Bulgakov’s mother’s favourite child, also named after her, was affectionately called Varyusha by the family. Cheerful and pretty, she was a skilful guitar and piano player and a singer. After secondary school, Varvara began a professional piano course at the Kiev Conservatory but she only completed three years of study. In 1917, the young woman married a Baltic German officer, Leonid Karum.

Varvara openly expressed her feelings for her husband while he had more practical reasons for marrying her. “Varenka attracted my attention in the first place because of her excellent reputation and her social circle. Also, I believed that it would grant me membership of a society of intellectuals. Varenka was a daughter of the late Theological Academy professor,” he admitted in his autobiography titled My Life: A Story Without Lies.

Varvara Bulgakova

Karum did not get along with his wife’s oldest brother from the very beginning. Mikhail Bulgakov was irritated by his brother-in-law’s pedantry and constantly-changing political beliefs. Karum showed up at his wedding to Varvara wearing a red armband, symbolising the new power in Ukraine. It was a moment that decided everything for Bulgakov who supported the White Movement. If the two men ran into each other on the street, they never said hello and pretended they did not know each other. Later Mikhail based one of his characters on Karum. It was Captain Sergei Talberg, a villain from The White Guard. The family had a falling-out. Mikhail’s sister could never forgive him for such an insult. In 1925, she started a fight with him, after which they were never on speaking terms again.

Here is how Bulgakov’s second wife, Lyubov Belozerskaya, recalled the event:

“We had a visit from Mikhail’s sister Varvara who was the model for the character Yelena in The White Guard and then The Days of the Turbans. She conducted herself like a furious princess. She was offended on behalf of her husband who is depicted in the novel as a villain named Talberg. She did not exchange a word with me and left. Mikhail was confused.” (The Bulgakov Encyclopaedia by Boris Sokolov)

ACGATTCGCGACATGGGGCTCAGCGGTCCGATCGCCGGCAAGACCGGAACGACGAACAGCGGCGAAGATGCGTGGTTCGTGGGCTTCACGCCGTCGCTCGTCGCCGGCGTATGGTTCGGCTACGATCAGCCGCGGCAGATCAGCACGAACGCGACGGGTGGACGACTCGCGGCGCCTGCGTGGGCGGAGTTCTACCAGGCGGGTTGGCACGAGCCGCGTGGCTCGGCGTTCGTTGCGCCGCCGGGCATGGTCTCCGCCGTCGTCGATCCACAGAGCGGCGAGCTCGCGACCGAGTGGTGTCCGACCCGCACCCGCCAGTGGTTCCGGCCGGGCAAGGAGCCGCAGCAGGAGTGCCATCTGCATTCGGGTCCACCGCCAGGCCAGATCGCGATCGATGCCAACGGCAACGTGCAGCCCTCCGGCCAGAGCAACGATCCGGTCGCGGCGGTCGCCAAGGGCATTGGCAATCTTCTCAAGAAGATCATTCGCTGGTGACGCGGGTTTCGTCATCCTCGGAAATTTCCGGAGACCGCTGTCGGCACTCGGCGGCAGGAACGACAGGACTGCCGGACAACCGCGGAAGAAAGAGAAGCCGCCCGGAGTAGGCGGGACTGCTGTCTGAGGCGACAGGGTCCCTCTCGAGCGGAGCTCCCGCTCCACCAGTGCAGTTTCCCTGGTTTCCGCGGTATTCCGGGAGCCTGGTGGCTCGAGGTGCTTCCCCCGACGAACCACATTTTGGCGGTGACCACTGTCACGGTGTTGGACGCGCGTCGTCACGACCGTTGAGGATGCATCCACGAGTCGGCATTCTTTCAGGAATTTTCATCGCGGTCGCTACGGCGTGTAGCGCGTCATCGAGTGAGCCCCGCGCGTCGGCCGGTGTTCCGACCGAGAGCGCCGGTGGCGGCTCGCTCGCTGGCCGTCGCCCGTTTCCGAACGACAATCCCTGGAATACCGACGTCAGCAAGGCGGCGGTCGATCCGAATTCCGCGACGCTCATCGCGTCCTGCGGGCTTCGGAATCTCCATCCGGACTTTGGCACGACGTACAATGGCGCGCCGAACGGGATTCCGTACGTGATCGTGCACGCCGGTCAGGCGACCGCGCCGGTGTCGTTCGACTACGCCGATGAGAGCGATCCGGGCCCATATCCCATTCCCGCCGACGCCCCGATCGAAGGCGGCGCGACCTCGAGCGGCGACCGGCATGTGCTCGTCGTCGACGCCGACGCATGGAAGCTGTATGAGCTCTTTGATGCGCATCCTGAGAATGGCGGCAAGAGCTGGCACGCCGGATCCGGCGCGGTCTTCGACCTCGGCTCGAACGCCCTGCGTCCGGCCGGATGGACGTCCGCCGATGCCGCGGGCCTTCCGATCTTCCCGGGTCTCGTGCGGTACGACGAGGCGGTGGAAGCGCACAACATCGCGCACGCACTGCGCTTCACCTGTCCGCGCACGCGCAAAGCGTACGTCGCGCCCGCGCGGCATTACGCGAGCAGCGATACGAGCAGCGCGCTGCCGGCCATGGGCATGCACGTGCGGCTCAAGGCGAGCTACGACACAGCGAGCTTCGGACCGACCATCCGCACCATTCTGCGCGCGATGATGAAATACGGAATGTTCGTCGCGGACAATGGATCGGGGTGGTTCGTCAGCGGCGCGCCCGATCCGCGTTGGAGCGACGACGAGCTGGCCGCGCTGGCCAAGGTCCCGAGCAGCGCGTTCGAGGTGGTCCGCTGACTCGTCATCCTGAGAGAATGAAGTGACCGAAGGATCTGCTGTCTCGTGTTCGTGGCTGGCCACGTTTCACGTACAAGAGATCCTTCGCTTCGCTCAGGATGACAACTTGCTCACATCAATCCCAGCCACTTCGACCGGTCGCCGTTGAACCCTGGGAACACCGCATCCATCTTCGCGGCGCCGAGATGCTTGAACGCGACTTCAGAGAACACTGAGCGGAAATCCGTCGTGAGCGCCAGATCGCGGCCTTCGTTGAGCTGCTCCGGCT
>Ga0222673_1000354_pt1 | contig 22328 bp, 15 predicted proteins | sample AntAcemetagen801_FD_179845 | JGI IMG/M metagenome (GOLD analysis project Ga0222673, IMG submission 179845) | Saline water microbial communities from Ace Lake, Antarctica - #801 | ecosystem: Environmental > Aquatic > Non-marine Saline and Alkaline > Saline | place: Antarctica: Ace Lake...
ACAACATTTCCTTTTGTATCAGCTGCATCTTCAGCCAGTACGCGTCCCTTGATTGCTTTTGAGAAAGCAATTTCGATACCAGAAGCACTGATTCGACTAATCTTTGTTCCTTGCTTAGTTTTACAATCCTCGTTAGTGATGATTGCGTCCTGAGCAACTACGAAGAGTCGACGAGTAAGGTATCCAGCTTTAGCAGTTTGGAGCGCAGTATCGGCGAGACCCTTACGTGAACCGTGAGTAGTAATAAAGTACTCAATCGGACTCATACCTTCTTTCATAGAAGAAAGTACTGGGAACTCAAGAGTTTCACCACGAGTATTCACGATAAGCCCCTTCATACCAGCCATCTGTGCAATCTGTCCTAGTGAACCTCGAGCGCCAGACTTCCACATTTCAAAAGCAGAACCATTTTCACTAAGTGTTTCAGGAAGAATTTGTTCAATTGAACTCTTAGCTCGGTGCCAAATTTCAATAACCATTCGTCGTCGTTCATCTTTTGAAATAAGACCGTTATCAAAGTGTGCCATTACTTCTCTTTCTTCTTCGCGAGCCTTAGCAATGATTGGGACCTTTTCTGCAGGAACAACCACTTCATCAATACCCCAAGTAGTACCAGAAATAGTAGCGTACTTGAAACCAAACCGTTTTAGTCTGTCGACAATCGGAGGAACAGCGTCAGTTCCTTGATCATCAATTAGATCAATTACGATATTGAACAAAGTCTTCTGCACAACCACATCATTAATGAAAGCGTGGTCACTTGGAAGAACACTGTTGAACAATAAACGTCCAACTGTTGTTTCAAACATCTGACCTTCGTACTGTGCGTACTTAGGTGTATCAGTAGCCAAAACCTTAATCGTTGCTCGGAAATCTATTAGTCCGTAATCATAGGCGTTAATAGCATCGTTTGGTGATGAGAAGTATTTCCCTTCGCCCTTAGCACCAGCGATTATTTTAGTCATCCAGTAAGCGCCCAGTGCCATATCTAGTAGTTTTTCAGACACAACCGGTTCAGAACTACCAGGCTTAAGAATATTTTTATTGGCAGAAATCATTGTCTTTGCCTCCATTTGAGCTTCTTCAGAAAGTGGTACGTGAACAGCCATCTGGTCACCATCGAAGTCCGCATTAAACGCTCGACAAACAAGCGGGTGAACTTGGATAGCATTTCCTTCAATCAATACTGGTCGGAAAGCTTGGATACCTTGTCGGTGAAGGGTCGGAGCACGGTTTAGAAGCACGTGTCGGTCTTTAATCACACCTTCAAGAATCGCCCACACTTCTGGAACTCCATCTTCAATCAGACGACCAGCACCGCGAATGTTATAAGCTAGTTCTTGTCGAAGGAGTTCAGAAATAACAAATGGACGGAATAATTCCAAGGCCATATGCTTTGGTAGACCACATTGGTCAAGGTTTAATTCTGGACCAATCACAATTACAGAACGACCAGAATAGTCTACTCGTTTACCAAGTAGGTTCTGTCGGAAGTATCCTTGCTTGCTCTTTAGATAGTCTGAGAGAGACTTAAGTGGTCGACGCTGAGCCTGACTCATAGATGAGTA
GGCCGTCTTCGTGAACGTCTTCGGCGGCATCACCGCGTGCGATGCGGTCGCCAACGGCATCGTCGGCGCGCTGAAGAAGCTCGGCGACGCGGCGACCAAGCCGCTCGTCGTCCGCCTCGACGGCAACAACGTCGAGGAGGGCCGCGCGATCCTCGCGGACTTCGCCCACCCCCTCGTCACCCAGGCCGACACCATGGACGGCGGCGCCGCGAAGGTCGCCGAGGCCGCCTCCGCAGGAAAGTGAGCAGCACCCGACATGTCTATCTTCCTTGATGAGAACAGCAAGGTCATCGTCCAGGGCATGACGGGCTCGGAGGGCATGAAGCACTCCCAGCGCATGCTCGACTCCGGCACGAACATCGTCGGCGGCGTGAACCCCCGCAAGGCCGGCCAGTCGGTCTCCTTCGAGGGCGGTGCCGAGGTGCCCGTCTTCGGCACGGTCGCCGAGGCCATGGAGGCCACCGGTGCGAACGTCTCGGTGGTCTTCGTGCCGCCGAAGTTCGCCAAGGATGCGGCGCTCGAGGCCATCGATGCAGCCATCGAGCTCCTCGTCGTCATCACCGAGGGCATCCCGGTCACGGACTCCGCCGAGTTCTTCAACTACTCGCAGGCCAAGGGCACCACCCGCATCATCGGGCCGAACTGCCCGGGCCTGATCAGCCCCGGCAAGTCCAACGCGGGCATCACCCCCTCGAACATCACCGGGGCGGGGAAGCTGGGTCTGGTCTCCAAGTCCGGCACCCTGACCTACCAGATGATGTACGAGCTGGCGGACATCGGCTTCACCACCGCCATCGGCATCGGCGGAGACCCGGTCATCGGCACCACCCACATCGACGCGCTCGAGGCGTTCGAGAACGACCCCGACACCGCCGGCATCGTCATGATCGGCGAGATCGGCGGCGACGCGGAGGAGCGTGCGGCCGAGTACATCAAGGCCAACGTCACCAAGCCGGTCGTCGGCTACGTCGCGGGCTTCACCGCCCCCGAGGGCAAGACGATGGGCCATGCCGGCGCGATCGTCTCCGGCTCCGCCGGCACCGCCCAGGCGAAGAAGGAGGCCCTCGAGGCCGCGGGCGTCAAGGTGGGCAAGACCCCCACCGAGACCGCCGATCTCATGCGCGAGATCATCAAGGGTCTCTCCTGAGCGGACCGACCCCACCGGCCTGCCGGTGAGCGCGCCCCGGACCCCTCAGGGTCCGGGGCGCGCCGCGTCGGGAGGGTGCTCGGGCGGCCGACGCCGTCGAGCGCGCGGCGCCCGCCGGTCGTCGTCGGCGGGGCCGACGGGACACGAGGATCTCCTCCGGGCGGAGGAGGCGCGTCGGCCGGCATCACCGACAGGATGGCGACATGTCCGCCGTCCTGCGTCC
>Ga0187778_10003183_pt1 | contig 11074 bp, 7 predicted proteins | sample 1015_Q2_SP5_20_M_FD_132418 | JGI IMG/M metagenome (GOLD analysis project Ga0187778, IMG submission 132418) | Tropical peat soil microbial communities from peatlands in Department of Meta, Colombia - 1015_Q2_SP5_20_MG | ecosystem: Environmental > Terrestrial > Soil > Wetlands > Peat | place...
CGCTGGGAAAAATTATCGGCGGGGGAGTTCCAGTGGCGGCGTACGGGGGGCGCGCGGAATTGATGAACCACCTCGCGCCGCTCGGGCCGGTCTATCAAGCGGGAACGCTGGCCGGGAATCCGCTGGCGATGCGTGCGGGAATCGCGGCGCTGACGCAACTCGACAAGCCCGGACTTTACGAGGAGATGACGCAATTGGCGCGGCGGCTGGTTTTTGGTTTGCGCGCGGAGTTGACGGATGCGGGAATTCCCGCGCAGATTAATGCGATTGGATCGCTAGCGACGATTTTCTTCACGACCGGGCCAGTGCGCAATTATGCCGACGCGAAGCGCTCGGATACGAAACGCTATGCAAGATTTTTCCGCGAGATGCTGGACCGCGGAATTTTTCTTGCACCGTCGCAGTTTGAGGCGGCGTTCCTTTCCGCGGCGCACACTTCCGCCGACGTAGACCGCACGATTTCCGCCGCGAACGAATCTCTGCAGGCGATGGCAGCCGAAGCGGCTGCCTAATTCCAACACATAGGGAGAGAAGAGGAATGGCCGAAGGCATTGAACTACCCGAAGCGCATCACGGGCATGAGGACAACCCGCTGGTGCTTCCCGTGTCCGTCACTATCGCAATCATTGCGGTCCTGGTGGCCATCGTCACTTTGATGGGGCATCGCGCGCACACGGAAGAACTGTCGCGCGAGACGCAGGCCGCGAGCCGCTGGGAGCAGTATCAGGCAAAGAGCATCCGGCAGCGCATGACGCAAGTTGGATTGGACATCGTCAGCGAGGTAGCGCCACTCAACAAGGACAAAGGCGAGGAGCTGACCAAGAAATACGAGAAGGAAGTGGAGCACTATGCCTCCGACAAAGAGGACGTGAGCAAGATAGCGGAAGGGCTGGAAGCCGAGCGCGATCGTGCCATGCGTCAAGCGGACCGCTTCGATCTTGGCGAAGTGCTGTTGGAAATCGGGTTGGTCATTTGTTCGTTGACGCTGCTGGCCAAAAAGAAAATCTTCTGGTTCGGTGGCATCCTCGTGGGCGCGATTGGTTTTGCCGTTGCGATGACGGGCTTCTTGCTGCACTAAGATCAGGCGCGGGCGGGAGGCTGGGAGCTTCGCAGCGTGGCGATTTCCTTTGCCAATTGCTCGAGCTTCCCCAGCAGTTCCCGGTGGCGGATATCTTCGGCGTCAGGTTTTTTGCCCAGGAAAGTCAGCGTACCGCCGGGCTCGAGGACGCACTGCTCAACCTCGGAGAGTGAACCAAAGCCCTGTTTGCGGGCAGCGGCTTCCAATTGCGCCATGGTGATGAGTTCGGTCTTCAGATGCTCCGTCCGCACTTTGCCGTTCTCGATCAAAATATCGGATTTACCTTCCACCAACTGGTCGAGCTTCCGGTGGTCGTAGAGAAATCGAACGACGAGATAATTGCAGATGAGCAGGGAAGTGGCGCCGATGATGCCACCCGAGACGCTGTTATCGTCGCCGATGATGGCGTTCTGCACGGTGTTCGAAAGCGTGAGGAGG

Varvara Bulgakova with her children

Varvara moved around a lot with her husband who served in the military regardless of who was in power at the time. She studied German part-time at the Moscow Higher Foreign Language Courses. She also finished accounting courses and continued to practice music. At various times, she worked as a German translator and teacher, a private music tutor, and a nursery teacher. When in 1931 her husband was once again arrested and exiled to Novosibirsk, Varvara sold their flat in Kiev, took her daughter and followed Karum. Leonid taught German at the Novosibirsk Medical Institute and was later promoted to head of the foreign language department while Varvara was a German teacher at a teachers’ college until 1954.

Twenty years after moving to Novosibirsk, she died of sclerosis, in a mental hospital.